History buffs tell how Des Allemands’ Black Prince Island got its name
Roy Lunk, 71, has spent his entire life living on Bayou Des Allemands and has always been fascinated with the culture of the community. In fact, Lunk plans on writing a book on how that culture has changed over the years.
“At one time the oil fields were big here, then they faded, but the people of Des Allemands adapted,” he said. “Now, we have all these fishermen that live here and they find ways to make it work.”
While researching the Des Allemands history of the 1800s, Lunk found a lot of information on the early Indian settlers, which had three separate tribes. One of those tribes, the Ouachas, lived around what is now known as Black Prince Island.
“Their chief was a man named Louis Arouet Prince Noir,” Lunk said. “So the island came to be known as Black Prince Island after him.”
Lunk said that the Ouachas were a wandering tribe that lived in the area between 1800-1900. They were eventually driven from Des Allemands by the influx of whites.
“The U.S. government set them and the other tribes up with a 283 acre reservation in Charrington and most of them moved there,” Lunk said.
Lunk has been researching his book for two years and said he has spoken to several older Des Allemands residents for a first-hand account of the early 1900s. For history that dates back further, Lunk can often be found researching records at the courthouse.
But Lunk isn't the only one who offered up a theory on how the Des Allemands island got its name.
Junior Thompson has also lived in Des Allemands his entire life and said that his grandfather told him tales of a gunboat that might have traveled near the island.
Around 40 prison ships were sent out to sea by Edward the Black Prince of Wales. Most of these ships disappeared, and Thompson said that it's possible one landed on Black Prince Island during or after the time of Edward's reign.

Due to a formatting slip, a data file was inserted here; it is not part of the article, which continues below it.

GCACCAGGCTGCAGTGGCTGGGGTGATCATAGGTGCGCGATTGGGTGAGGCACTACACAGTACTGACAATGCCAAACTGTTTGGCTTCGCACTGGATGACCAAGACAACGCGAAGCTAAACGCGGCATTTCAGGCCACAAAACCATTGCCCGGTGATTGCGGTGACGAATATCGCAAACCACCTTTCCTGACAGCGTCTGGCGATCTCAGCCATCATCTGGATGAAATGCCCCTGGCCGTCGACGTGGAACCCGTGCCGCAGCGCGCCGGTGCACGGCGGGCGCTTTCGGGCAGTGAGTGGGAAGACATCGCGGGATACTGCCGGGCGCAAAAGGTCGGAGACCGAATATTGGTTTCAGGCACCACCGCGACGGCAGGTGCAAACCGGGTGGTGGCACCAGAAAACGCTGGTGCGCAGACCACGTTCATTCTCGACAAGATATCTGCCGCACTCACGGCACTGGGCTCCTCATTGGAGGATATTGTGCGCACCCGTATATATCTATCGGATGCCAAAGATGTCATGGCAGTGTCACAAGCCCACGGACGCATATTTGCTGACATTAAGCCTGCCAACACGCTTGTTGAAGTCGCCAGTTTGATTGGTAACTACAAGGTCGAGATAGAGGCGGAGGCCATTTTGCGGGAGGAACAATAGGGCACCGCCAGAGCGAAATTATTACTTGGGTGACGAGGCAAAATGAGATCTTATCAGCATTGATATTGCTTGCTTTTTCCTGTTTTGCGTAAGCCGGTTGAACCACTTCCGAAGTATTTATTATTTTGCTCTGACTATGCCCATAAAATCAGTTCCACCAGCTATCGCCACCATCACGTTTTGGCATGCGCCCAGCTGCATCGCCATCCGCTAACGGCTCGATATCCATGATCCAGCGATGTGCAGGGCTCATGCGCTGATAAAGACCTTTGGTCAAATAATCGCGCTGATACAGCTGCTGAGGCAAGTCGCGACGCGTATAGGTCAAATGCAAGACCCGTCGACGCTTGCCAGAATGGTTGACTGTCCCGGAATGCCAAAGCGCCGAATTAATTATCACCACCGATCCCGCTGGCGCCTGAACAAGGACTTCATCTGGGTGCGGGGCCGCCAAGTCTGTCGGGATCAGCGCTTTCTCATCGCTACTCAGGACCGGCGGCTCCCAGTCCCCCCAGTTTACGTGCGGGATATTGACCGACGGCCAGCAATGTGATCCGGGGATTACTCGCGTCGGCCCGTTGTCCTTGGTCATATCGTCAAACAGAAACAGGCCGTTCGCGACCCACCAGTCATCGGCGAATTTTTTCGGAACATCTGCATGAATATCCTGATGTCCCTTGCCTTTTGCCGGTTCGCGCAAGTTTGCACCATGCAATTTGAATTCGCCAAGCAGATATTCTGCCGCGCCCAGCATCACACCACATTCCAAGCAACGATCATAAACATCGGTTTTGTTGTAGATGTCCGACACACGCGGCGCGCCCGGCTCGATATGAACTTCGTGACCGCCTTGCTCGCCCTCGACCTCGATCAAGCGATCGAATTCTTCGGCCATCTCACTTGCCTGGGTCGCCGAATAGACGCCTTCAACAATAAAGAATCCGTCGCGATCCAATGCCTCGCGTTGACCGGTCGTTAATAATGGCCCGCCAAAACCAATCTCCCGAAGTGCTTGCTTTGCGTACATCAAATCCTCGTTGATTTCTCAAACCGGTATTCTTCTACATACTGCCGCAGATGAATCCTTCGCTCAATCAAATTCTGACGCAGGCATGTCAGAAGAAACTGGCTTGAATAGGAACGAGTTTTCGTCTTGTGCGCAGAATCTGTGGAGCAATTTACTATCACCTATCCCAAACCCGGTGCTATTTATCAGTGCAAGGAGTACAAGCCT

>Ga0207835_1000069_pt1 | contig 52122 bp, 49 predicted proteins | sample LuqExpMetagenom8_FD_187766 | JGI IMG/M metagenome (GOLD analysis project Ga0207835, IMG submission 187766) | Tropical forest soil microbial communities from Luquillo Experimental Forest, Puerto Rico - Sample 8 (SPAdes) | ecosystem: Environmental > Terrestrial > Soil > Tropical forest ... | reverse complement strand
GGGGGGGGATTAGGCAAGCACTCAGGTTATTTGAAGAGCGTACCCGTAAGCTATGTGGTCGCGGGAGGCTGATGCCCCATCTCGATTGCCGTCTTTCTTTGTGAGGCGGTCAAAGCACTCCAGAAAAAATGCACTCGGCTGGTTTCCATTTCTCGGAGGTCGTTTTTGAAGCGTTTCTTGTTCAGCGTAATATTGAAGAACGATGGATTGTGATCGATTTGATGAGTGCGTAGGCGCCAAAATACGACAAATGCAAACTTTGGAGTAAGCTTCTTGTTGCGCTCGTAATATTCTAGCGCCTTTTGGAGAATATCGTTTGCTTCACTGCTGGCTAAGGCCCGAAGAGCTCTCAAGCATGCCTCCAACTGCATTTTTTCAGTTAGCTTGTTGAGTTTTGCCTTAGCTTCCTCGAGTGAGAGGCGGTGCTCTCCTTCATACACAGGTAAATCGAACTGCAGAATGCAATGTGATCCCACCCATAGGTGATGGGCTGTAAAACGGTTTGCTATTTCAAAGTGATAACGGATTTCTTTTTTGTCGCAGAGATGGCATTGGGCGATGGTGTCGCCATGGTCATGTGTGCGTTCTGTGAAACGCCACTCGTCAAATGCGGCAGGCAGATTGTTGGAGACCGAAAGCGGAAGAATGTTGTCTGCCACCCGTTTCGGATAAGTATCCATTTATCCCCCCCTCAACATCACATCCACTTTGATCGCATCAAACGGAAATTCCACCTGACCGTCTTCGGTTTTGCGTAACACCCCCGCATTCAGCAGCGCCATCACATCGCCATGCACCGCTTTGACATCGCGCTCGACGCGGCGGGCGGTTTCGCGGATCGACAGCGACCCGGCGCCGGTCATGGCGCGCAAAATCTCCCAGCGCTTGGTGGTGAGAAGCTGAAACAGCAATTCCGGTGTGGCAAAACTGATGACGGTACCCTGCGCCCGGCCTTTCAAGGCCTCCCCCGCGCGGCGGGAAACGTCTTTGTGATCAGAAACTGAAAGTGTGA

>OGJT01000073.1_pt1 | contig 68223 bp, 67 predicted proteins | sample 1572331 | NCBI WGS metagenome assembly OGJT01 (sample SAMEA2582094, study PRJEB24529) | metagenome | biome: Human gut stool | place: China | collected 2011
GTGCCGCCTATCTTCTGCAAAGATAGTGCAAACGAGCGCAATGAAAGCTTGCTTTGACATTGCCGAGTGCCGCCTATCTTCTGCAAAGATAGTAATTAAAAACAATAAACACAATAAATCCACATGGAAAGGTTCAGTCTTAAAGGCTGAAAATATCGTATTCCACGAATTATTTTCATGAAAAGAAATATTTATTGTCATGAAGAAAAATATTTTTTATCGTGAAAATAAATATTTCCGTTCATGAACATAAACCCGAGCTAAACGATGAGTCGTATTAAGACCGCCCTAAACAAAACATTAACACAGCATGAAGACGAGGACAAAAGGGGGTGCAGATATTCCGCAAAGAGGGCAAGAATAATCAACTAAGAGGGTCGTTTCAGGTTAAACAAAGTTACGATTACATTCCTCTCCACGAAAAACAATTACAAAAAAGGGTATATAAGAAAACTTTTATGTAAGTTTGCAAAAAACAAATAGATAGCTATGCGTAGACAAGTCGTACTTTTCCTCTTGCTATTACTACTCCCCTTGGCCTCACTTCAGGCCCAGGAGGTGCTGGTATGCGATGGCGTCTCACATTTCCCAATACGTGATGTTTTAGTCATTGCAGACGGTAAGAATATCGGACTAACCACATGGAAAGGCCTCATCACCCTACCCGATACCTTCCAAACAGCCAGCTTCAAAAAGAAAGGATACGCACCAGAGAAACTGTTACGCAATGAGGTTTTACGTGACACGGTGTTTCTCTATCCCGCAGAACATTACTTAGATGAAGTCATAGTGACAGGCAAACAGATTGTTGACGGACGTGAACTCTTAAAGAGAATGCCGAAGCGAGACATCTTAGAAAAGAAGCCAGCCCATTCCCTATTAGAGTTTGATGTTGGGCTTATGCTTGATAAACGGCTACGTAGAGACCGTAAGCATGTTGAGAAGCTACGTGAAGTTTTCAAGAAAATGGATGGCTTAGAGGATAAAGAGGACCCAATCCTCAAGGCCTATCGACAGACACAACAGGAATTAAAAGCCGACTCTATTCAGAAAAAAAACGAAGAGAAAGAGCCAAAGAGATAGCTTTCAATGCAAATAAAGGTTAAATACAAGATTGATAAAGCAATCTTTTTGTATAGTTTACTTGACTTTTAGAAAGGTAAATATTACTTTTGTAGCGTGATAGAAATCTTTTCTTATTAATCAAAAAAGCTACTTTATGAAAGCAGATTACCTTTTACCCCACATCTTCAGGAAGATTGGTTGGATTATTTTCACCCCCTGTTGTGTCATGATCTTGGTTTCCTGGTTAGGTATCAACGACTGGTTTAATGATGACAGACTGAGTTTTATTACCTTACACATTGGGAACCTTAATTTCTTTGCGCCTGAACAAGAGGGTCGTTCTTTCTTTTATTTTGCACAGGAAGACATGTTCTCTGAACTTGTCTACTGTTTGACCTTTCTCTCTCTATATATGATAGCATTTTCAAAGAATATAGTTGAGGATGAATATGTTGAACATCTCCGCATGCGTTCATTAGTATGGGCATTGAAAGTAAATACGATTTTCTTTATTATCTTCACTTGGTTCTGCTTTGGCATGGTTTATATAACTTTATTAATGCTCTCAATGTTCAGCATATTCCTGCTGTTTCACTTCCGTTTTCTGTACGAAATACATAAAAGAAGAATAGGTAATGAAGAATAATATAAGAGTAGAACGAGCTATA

“Throughout the years we have found a few cannon balls between Bayou Gauche and Des Allemands and they seem to date from a time period before the Civil War,” Thompson said. “We have also found a lot of balance rocks, which were used on the bottom of older ships to keep them balanced when items were loaded or unloaded.
“I'm not sure if any of those ships showed up here, but there seems to be a good possibility.”
Thompson said at that time the people of Wales were known for naming land after their Black Prince.
Another resident, Shay Messer Posey, also believes there could be a connection to the Prince of Wales.
“The lavish Black Prince (Edward Woostock/Prince of Wales) owned an island ‘The Mysterious Island' and fought the French in the 100-year war, so maybe it was a name for a fancy advertisement to get people to move there,” she said.
If you have any other theories on how Black Prince Island got its name, contact the Herald-Guide at (985)758-2795.
Subscribe Today and Save!!!
St. Charles Herald-Guide is an award-winning newspaper that covers all aspects of St. Charles Parish - from schools and parish government news to social events, features on our local residents and sports.
Order your subscription today!
The U.S. Army Corps of Engineers is gradually reclosing 200 bays of the Bonnet...
While the Hale Boggs Memorial Bridge will not be available for the United Way of...
With a little help from the weather, the Krewe of Des Allemands will roll at 1 p.m....
Multiple teacher-student sex cases at Destrehan High School could be a “culture...
The Des Allemands man accused of stealing more than $12,000 from the 2014 Louisiana...
A New Orleans man accused of kidnapping and raping a Norco woman before allegedly...
Bent's RV is a Full Service RV Dealership in Louisiana.
Body of man from capsized boat identified - 1537 views
The body of a man lost when his workboat capsized in the Mississippi River near the Hale Boggs Memorial Bridge on Dec. 30 has been identified as Jayme Swafford, 36, of Hammond.